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Defragment the hard disk part 1 (10.4/5)

Defragmentation is a process that affects the performance of the computer by slowing down access to files on the hard disk drive. Here's the theory: Suppose you save three files called File1, File2 and File3. They are stored one after the other on the hard disk drive starting with the first available free space. Now if you delete File2 you'll then have File1, an empty space, then File2 on the disk drive. If you save another file, File4 then the operating system will store it in the first free space, which is the space between File1 and File2. But what if it's too big to fit in the space? Well, part of the file is stored in the free space and the rest is stored elsewhere. You then have a file that is fragmented - literally in two or more fragments.

This is a simple case and it's possible for files to become split into many fragments as the operating system fills in the gaps left by deleted files. When you want to access a file the operating system will search the disk for the various fragments and this takes time. Accessing fragmented files is therefore slower than accessing ones that are stored in one complete block on the disk.

Over time many files become fragmented and the computer gradually slows down because it spends a lot of time hunting for the various parts of files that are scattered all over the disk drive. The solution is to defragment the disk - a process that collects the parts of fragmented files and moves them to a new place on the hard disk drive where there is planty of free space and they can be stored as a single object.

One way to do this is to backup the hard disk drive and then to restore the backup. Here's how it works: If you have an external hard disk drive plugged into the USB or FireWire port you can use a utility like Carbon Copy Cloner or SuperDuper to create an exact copy of the Mac's internal disk drive on the external one. You then restart the Mac and hold down the Option key as it starts. You'll be prompted to select the disk to boot from and you can choose the external disk drive.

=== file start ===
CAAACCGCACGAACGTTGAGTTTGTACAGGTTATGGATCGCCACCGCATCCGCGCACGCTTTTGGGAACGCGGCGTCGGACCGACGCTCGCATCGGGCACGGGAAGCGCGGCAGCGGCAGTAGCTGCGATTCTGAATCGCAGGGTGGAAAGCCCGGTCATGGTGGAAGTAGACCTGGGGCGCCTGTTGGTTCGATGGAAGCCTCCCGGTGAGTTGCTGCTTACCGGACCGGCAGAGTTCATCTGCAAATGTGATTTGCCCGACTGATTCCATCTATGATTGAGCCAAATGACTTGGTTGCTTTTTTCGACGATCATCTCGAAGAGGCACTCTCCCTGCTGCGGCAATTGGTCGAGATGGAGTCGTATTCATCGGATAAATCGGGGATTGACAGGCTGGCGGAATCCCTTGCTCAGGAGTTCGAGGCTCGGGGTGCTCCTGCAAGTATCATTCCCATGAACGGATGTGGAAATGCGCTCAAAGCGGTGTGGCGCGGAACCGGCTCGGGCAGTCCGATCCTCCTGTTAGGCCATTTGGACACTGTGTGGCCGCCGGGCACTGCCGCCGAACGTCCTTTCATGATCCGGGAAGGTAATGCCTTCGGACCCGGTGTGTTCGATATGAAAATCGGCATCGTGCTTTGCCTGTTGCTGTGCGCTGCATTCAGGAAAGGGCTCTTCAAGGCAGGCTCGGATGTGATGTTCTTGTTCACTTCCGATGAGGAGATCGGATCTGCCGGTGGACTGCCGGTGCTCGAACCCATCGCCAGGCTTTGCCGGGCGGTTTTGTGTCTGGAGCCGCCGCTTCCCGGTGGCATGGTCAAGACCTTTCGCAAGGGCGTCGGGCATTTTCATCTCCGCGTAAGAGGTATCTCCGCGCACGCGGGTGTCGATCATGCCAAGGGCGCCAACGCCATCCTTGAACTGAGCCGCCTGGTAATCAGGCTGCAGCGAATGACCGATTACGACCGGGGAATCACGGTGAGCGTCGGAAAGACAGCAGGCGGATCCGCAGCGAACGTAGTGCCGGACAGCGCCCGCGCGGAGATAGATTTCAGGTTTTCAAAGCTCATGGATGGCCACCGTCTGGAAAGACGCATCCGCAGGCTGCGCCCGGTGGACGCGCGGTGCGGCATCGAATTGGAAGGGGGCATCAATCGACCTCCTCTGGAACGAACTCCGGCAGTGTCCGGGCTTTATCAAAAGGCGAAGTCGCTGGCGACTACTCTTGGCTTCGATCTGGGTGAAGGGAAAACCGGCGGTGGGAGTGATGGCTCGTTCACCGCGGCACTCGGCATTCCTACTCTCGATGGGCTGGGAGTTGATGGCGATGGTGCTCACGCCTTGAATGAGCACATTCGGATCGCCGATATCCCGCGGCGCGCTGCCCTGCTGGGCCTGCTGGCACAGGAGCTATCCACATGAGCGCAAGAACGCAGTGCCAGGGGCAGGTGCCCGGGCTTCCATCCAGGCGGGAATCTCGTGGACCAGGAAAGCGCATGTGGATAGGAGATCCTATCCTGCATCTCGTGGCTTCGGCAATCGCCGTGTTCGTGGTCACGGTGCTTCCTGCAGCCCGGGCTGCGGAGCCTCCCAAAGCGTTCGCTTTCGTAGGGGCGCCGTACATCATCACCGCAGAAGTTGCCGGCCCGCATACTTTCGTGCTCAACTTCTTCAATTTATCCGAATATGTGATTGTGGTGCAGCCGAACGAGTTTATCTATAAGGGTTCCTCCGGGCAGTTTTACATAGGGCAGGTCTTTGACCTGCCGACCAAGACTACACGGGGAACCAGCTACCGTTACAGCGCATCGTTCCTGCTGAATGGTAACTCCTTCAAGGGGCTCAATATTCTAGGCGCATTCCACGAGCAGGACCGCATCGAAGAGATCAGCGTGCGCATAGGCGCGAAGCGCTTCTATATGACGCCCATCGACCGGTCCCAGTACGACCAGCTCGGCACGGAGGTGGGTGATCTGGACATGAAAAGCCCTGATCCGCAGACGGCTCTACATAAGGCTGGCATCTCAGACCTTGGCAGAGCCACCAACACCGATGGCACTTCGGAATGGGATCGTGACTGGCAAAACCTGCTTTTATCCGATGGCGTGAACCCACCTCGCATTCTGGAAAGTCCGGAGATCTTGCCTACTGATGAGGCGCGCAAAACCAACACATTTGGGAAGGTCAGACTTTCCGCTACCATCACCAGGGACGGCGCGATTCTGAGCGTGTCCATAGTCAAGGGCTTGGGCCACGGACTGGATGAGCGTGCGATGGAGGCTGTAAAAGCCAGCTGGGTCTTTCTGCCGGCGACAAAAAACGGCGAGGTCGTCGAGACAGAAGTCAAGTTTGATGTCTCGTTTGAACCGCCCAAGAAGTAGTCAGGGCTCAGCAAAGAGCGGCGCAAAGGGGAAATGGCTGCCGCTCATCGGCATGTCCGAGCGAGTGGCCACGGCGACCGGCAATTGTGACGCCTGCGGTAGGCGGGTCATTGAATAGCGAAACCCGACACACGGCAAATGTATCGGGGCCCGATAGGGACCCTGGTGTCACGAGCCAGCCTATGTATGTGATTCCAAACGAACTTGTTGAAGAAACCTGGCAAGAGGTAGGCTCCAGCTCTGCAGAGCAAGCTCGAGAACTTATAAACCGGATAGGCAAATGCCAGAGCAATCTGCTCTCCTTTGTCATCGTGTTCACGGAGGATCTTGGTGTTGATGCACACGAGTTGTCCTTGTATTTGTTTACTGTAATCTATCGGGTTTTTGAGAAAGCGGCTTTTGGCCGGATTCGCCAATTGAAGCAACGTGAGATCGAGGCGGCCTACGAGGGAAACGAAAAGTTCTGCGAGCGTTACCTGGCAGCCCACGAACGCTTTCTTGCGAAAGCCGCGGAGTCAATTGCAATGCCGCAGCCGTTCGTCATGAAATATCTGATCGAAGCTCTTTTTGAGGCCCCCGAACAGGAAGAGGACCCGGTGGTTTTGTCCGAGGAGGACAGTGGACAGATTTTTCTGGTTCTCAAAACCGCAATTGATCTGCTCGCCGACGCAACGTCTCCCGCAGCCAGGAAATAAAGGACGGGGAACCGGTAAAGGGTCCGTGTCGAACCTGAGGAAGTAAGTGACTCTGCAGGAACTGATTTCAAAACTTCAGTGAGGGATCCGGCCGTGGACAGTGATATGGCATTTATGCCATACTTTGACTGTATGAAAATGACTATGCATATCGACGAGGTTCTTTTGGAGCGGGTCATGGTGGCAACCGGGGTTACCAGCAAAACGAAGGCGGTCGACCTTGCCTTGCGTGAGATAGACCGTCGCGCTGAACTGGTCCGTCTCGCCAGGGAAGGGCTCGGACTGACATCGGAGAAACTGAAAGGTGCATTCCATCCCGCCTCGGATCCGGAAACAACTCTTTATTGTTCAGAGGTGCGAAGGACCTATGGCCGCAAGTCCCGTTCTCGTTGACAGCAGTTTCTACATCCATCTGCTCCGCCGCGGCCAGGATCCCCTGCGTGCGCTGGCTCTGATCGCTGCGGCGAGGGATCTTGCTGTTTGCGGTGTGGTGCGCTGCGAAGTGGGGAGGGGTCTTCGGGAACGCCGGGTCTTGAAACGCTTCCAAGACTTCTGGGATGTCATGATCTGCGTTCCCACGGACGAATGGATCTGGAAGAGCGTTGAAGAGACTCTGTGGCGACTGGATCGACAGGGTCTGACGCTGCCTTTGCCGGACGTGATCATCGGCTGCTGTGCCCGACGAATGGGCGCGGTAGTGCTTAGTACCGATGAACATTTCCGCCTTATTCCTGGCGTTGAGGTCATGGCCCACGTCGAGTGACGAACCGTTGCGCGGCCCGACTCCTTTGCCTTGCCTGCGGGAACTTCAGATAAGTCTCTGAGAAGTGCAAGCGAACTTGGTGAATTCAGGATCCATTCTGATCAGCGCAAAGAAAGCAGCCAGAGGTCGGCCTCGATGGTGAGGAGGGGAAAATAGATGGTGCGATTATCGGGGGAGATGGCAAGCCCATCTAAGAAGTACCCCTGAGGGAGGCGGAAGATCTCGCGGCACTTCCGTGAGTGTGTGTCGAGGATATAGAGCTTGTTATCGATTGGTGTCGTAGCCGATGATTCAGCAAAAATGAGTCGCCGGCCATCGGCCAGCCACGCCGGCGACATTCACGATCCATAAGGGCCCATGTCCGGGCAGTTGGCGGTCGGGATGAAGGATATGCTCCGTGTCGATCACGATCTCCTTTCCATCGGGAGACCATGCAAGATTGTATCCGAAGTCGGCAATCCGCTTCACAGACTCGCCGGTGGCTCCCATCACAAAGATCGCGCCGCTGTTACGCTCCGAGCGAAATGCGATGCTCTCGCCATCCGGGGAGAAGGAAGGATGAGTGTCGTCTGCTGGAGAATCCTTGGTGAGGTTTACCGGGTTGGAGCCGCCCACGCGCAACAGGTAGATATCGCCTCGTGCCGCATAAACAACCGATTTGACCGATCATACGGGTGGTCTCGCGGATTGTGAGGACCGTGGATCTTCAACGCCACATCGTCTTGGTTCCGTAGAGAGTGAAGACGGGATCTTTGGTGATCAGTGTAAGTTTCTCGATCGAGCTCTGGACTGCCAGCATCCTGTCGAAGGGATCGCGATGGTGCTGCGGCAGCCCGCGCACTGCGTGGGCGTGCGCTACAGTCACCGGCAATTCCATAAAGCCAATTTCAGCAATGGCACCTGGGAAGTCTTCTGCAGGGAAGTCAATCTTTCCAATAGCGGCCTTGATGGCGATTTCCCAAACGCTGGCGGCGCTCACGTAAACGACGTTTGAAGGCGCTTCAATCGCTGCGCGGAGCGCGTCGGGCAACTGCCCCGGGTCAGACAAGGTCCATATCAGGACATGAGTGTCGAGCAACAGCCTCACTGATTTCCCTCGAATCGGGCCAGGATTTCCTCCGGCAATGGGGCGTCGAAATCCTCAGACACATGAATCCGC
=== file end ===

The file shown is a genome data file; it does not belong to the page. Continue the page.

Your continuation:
The Mac will boot up as normal, but from your cloned disk. You can then use Carbon Copy Cloner or SuperDuper to copy the external disk - the cloned one - back to the the Mac's internal disk drive. There's an option to wipe the hard disk before the process starts. When you do this, all the files are written one after the other in the free space and the result is a defragmented hard disk drive.

This is a very slow process and it's not one you would want to do very often. However, you need to make backups anyway, so half the work is done and it's only one more step to defragment the hard disk drive by restoring the backup.

Defragment the hard disk part 2 (10.4/5)

Modern hard disk drives are much faster than they used to be and there's isn't as much loss of performance with fragmented hard disk drives as you might expect. It's therefore not as important to defragment disks as it used to be. Apple says that the operating system tries to avoid fragmenting files by using the large amount of free space on modern hard disk drives more intelligently. It won't try and squeeze a big file into lots of small spaces if it can avoid it. However, if there's not much space left on the disk drive surely it's unavoidable, so defragmentation is sometimes necessary.

OS X does perform some disk optimisation to rearrange files and reduce fragmentation, but it's not perfect. There aren't many third party defragmentation utilities available for the Mac, but if you want to try one and see if it can speed up your Mac, take a look at iDefrag.

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